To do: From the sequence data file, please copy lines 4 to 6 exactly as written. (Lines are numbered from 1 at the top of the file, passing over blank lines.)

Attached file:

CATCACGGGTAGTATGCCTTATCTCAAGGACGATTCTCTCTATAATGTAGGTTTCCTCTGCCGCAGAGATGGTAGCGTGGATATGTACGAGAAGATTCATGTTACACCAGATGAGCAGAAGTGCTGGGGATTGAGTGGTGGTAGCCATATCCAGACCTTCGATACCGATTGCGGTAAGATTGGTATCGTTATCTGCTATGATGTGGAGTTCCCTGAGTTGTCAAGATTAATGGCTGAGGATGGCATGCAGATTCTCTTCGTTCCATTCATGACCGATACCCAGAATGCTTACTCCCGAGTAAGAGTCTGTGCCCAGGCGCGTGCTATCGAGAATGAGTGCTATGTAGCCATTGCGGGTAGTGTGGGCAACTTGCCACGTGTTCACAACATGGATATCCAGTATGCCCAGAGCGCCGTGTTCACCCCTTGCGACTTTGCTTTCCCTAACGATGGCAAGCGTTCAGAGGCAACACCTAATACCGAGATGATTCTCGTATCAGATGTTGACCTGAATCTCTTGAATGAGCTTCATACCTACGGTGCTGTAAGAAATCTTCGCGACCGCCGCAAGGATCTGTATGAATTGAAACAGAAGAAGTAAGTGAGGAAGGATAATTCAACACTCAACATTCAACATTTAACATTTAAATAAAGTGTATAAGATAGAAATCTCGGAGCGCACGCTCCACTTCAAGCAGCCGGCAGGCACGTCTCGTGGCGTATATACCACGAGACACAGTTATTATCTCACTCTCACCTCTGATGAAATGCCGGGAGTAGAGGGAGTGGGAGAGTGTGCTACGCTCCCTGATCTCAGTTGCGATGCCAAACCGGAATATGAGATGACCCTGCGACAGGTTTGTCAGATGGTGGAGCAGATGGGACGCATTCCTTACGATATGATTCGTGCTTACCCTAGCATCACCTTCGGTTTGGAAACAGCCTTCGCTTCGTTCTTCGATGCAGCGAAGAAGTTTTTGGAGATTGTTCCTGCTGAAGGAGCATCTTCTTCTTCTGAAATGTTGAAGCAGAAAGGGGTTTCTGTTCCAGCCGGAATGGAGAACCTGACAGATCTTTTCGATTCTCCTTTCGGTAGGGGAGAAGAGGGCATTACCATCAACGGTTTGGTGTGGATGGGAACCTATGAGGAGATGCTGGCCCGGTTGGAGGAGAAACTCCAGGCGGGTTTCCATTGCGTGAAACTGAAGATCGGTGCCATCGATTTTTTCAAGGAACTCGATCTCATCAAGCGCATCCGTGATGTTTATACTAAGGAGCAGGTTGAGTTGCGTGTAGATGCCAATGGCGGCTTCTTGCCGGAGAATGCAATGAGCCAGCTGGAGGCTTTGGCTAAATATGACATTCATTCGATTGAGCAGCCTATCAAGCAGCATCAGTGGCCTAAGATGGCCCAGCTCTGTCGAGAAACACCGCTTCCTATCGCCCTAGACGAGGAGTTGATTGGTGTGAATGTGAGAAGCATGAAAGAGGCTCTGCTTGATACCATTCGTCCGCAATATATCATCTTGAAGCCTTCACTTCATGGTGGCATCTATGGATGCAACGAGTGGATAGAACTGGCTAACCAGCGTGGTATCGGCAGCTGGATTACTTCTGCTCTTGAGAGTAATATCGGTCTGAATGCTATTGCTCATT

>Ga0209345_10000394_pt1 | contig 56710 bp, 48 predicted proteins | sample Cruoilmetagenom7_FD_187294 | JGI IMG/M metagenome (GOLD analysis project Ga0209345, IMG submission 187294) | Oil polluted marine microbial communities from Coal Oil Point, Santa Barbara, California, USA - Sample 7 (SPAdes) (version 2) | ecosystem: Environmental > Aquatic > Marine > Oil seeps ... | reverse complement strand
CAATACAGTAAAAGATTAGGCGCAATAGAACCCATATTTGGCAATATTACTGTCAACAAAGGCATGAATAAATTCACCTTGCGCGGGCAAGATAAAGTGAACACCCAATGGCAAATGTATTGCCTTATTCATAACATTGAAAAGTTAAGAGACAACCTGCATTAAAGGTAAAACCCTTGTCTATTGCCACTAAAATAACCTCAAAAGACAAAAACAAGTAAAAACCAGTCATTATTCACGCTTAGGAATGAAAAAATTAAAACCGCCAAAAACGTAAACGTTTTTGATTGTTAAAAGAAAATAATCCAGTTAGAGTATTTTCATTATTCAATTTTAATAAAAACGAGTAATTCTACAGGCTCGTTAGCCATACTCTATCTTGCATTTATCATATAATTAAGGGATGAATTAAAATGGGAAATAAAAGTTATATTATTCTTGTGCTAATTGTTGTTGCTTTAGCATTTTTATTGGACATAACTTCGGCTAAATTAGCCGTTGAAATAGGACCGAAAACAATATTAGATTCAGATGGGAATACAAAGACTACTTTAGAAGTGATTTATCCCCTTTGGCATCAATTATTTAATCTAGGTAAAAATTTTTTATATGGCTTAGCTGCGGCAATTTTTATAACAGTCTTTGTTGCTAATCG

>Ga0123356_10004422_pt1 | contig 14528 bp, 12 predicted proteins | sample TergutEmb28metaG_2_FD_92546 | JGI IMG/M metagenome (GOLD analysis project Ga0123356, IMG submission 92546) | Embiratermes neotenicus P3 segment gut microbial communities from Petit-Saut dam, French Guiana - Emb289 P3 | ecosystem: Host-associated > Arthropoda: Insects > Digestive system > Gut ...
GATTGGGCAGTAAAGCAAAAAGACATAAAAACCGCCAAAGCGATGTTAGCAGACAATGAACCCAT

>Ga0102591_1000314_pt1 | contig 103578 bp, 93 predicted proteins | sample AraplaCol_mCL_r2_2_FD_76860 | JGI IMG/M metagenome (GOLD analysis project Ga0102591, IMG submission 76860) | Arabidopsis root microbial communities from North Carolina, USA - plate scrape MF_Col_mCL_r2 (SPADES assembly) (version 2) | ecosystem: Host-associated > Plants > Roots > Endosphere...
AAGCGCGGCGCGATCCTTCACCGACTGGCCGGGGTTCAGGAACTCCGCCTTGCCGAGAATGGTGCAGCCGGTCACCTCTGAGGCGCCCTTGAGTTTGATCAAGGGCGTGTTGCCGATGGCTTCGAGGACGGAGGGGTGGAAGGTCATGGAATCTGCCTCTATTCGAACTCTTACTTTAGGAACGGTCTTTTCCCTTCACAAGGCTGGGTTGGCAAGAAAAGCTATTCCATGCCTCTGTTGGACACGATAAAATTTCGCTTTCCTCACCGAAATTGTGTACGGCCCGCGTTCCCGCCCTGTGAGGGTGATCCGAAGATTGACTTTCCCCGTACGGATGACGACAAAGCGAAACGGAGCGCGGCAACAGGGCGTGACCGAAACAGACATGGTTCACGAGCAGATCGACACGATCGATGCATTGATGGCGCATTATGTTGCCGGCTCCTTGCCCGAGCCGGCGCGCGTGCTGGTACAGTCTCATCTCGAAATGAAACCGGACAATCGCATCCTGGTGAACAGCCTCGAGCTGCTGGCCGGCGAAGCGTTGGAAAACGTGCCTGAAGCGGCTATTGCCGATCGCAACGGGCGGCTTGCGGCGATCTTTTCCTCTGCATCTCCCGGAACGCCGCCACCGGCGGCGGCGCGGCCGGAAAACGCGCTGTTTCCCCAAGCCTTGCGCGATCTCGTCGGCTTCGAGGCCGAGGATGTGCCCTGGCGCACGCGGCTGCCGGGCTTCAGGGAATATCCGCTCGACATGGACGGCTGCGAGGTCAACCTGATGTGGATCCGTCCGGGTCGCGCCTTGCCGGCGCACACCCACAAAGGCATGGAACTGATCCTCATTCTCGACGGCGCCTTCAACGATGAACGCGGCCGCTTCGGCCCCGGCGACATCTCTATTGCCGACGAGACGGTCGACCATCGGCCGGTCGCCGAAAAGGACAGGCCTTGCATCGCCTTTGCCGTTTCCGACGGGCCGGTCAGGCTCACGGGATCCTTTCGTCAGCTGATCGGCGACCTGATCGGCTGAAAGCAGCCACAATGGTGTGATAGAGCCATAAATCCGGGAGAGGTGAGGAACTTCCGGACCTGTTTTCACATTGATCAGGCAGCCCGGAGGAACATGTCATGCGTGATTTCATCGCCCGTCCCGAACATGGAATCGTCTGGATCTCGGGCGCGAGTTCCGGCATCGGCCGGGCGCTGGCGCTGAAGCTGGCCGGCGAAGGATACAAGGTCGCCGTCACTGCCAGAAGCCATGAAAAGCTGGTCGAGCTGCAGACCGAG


>Ga0123356_10004422_pt1 | contig 14528 bp, 12 predicted proteins | sample TergutEmb28metaG_2_FD_92546 | JGI IMG/M metagenome (GOLD analysis project Ga0123356, IMG submission 92546) | Embiratermes neotenicus P3 segment gut microbial communities from Petit-Saut dam, French Guiana - Emb289 P3 | ecosystem: Host-associated > Arthropoda: Insects > Digestive system > Gut ...
GATTGGGCAGTAAAGCAAAAAGACATAAAAACCGCCAAAGCGATGTTAGCAGACAATGAACCCAT

>Ga0102591_1000314_pt1 | contig 103578 bp, 93 predicted proteins | sample AraplaCol_mCL_r2_2_FD_76860 | JGI IMG/M metagenome (GOLD analysis project Ga0102591, IMG submission 76860) | Arabidopsis root microbial communities from North Carolina, USA - plate scrape MF_Col_mCL_r2 (SPADES assembly) (version 2) | ecosystem: Host-associated > Plants > Roots > Endosphere...